This information is matched and checked with all available demand partners or advertisers, and a real-time auction starts between all the relevant advertisers.
For example, did you ever notice that after you’ve visited a particular website,  any visit to any other site suddenly shows you dog food ads? That’s called remarketing, and it is also based upon programmatic advertising technology, which facilitates Real-Time Bidding.

In the time it takes to load the website, roughly 100ms, an auction occurs between that dog food brand advertiser and any other advertiser looking to show you ads as a user. If the dog food brand advertiser knows you intend to buy dog food, he might bid more than other programmatic advertisers.

Whoever bids the most will win the impression and get to show you, the user, an ad.

In the past, advertisers would seek relevant sites, in our case, for example, blogs about dogs or dog nutrition sites; users who end up on these sites likely own a few relevant traits you’d like to capitalize on as brand advertisers. Advertisers manually negotiate and upload their banner ads campaigns to these sites to get the audience pertinent to their products and services.

Real-time bidding allows a more granular media buy process; ads can be bought and sold on a per-case basis, which means that out of all the users of a particular website, you can opt-in to display ads only to the users who visited your website instead of all the users as a whole. That allows advertisers to increase their bids or to become more competitive when buying relevant users in a programmatic auction through openRTB.

Is Real-Time Bidding a Form of Programmatic Advertising?

Yes, real-time bidding, or RTB, uses programmatic marketing technology, but not all programmatic advertising technologies utilize RTB, although most do.

Programmatic ads are a straightforward way to make ad media buy automatic; openrtb can be one way to get it done. Even though a lion-share of programmatic ads are done via Real-time bidding, other models are available for programmatic advertisers.

Direct Programmatic

– Mostly reserved for top advertisers looking for a volume of premium ad impressions from specific sites.

– Bidding is usually done on a fixed CPM rate.

– Ad formats usually include rich media or full-page interstitial ads.

Private Exchange buying (PMP)

– A closed marketplace where you can join trading by being ‘invited’ by the network.

– An excellent way to take out the middleman, which in this case is ad networks.

– Deal terms are pre-negotiated, which creates less of a real-time environment and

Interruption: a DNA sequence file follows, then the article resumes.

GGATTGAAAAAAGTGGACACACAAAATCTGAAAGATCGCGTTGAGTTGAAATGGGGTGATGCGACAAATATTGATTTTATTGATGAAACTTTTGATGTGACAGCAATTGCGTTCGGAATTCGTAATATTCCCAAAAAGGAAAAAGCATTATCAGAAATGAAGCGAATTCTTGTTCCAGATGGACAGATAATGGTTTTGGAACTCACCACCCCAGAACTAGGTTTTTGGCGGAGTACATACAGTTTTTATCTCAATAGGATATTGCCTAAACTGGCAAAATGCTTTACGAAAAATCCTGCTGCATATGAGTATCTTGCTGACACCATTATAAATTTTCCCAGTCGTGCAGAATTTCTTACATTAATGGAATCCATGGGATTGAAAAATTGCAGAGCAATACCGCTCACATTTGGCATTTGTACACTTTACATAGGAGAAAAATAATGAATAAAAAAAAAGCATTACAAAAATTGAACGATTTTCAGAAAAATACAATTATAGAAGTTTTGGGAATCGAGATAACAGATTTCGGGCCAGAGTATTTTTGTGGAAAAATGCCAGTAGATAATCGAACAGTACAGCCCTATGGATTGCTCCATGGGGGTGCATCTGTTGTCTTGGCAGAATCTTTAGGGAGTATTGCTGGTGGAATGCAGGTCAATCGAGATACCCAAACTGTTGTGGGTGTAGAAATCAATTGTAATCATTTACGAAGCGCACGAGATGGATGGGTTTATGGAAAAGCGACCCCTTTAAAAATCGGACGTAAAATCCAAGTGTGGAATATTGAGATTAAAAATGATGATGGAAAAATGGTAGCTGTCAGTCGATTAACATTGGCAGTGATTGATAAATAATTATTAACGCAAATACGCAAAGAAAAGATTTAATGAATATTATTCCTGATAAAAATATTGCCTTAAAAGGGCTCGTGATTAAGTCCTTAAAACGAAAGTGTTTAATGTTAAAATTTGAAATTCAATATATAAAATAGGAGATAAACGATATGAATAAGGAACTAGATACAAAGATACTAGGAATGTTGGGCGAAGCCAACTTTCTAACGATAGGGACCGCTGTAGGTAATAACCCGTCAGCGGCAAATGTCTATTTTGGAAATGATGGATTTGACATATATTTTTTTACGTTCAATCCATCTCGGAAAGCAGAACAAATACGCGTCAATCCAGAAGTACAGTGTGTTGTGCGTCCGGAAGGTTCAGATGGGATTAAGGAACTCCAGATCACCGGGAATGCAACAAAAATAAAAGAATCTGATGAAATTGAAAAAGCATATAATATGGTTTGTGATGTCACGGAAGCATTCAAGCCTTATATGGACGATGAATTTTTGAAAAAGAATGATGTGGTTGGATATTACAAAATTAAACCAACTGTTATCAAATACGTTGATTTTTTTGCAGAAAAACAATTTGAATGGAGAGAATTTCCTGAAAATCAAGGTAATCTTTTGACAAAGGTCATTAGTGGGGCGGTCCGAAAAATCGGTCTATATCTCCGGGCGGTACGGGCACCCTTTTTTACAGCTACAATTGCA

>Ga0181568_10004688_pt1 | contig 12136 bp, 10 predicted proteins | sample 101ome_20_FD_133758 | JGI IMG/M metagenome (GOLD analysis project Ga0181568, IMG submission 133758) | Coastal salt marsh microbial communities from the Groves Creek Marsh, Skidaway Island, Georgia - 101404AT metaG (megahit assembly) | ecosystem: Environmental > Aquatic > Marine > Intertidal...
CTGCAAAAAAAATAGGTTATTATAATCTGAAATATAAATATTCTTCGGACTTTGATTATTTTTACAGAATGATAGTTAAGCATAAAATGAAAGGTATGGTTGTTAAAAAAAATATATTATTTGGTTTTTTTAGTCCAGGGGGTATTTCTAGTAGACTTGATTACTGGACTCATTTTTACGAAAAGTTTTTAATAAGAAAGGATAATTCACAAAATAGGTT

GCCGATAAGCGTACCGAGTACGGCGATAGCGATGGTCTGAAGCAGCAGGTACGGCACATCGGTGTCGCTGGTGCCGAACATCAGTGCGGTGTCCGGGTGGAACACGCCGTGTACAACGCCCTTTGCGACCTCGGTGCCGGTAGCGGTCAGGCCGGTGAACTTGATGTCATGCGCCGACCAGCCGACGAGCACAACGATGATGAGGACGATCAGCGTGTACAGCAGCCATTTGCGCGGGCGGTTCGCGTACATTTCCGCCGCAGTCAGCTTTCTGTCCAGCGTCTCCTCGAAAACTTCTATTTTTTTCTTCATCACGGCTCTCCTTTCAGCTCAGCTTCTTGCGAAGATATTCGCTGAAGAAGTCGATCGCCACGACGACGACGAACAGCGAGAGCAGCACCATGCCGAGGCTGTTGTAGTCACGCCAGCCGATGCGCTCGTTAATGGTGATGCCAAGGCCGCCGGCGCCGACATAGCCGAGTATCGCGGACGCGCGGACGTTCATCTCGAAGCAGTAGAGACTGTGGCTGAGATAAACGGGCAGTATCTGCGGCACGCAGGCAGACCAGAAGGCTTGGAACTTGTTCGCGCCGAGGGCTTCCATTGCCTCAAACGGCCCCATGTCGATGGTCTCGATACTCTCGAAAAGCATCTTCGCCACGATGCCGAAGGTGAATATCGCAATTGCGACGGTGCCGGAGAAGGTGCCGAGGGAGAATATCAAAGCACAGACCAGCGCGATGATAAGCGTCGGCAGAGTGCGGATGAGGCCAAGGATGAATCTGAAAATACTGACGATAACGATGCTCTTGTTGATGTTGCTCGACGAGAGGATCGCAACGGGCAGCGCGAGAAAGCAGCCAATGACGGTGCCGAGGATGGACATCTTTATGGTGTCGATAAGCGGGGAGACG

An auction usually takes place, but the terms of the deal are pre-negotiated, creating a more manual environment than regular RTB.

So what IS the difference between RTB and Programmatic?

Real-Time Bidding is just one niche of the programmatic advertising ecosystem. It’s a granular buying method where you buy the ad impressions you deem valuable in real-time instead of buying non-relevant users.

But for the programmatic advertising ecosystem to work, a few other components must be available.

We have DSPs connected to DMP or data management platforms on the advertiser’s side. Suppliers or publishers use a supply-side platform that effectively distributes the publisher’s inventory to the different ad exchanges.

What is an Ad Exchange?

An Ad Exchange is where publishers trade with advertisers and close on a price to monetize their ads. Consider it similar to the stock market, where digital ad display impressions are being auctioned off instead of shares. Most ad exchanges utilize RTB to do their auctions in real-time, maximizing gain for their publishers.

How an ad exchange works

The ad exchanges are located well in the heart of the programmatic ecosystem and are connected to both the demand-side and supply-side platforms for the publisher’s side.

What is the difference between an ad network and an ad exchange?

An ad network is a platform that’s a collection of publisher’s websites; it offers inventory for advertisers coming solely from these sites. On the other hand, an ad exchange is where advertisers can buy ad space from various advertising networks.

Ad exchange vs. ad networks

One makes the other; an ad exchange is a technological connection between several ad networks. Perhaps the business is best with a specific type of client verticals or ad format, but you can buy the same traffic by dealing directly with the ad networks. Usually, publishers use ad exchanges to ‘dump’ their unsold inventory, hoping it will raise their bottom line slightly. Ad exchange became much more relevant in past years due to the rapid growth of the programmatic advertising space.